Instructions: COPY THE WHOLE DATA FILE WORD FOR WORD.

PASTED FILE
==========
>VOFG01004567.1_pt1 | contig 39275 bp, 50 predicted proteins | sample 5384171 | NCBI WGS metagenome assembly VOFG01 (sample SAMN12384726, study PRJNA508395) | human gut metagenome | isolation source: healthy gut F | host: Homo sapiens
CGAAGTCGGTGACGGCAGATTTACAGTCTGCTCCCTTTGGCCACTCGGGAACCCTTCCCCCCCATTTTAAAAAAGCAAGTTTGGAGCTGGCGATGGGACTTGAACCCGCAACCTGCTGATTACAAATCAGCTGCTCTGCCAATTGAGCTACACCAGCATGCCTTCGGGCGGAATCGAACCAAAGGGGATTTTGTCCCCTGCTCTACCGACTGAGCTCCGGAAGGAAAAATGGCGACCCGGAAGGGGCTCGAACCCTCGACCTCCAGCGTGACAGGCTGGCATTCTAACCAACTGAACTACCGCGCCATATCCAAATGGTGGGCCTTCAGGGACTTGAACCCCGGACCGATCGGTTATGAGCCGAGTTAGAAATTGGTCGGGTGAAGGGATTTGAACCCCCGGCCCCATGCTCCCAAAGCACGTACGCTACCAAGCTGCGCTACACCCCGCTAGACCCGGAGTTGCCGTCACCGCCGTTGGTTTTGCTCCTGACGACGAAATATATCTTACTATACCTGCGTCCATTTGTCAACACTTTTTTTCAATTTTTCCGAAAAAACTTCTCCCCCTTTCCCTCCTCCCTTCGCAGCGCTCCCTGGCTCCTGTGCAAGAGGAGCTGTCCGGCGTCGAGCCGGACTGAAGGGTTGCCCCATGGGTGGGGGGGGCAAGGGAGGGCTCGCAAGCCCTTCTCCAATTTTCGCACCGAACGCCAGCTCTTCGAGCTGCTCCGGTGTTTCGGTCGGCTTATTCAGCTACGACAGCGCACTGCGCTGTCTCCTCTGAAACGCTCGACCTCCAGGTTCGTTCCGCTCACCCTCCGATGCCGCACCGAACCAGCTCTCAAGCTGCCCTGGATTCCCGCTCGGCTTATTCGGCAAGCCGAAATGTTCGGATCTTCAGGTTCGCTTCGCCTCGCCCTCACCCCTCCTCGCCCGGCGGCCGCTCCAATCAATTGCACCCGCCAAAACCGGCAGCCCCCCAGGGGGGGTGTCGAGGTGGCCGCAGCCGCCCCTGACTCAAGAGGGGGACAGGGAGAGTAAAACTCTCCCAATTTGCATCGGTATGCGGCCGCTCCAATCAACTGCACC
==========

>VOFG01004567.1_pt1 | contig 39275 bp, 50 predicted proteins | sample 5384171 | NCBI WGS metagenome assembly VOFG01 (sample SAMN12384726, study PRJNA508395) | human gut metagenome | isolation source: healthy gut F | host: Homo sapiens
CGAAGTCGGTGACGGCAGATTTACAGTCTGCTCCCTTTGGCCACTCGGGAACCCTTCCCCCCCATTTTAAAAAAGCAAGTTTGGAGCTGGCGATGGGACTTGAACCCGCAACCTGCTGATTACAAATCAGCTGCTCTGCCAATTGAGCTACACCAGCATGCCTTCGGGCGGAATCGAACCAAAGGGGATTTTGTCCCCTGCTCTACCGACTGAGCTCCGGAAGGAAAAATGGCGACCCGGAAGGGGCTCGAACCCTCGACCTCCAGCGTGACAGGCTGGCATTCTAACCAACTGAACTACCGCGCCATATCCAAATGGTGGGCCTTCAGGGACTTGAACCCCGGACCGATCGGTTATGAGCCGAGTTAGAAATTGGTCGGGTGAAGGGATTTGAACCCCCGGCCCCATGCTCCCAAAGCACGTACGCTACCAAGCTGCGCTACACCCCGCTAGACCCGGAGTTGCCGTCACCGCCGTTGGTTTTGCTCCTGACGACGAAATATATCTTACTATACCTGCGTCCATTTGTCAACACTTTTTTTCAATTTTTCCGAAAAAACTTCTCCCCCTTTCCCTCCTCCCTTCGCAGCGCTCCCTGGCTCCTGTGCAAGAGGAGCTGTCCGGCGTCGAGCCGGACTGAAGGGTTGCCCCATGGGTGGGGGGGGCAAGGGAGGGCTCGCAAGCCCTTCTCCAATTTTCGCACCGAACGCCAGCTCTTCGAGCTGCTCCGGTGTTTCGGTCGGCTTATTCAGCTACGACAGCGCACTGCGCTGTCTCCTCTGAAACGCTCGACCTCCAGGTTCGTTCCGCTCACCCTCCGATGCCGCACCGAACCAGCTCTCAAGCTGCCCTGGATTCCCGCTCGGCTTATTCGGCAAGCCGAAATGTTCGGATCTTCAGGTTCGCTTCGCCTCGCCCTCACCCCTCCTCGCCCGGCGGCCGCTCCAATCAATTGCACCCGCCAAAACCGGCAGCCCCCCAGGGGGGGTGTCGAGGTGGCCGCAGCCGCCCCTGACTCAAGAGGGGGACAGGGAGAGTAAAACTCTCCCAATTTGCATCGGTATGCGGCCGCTCCAATCAACTGCACC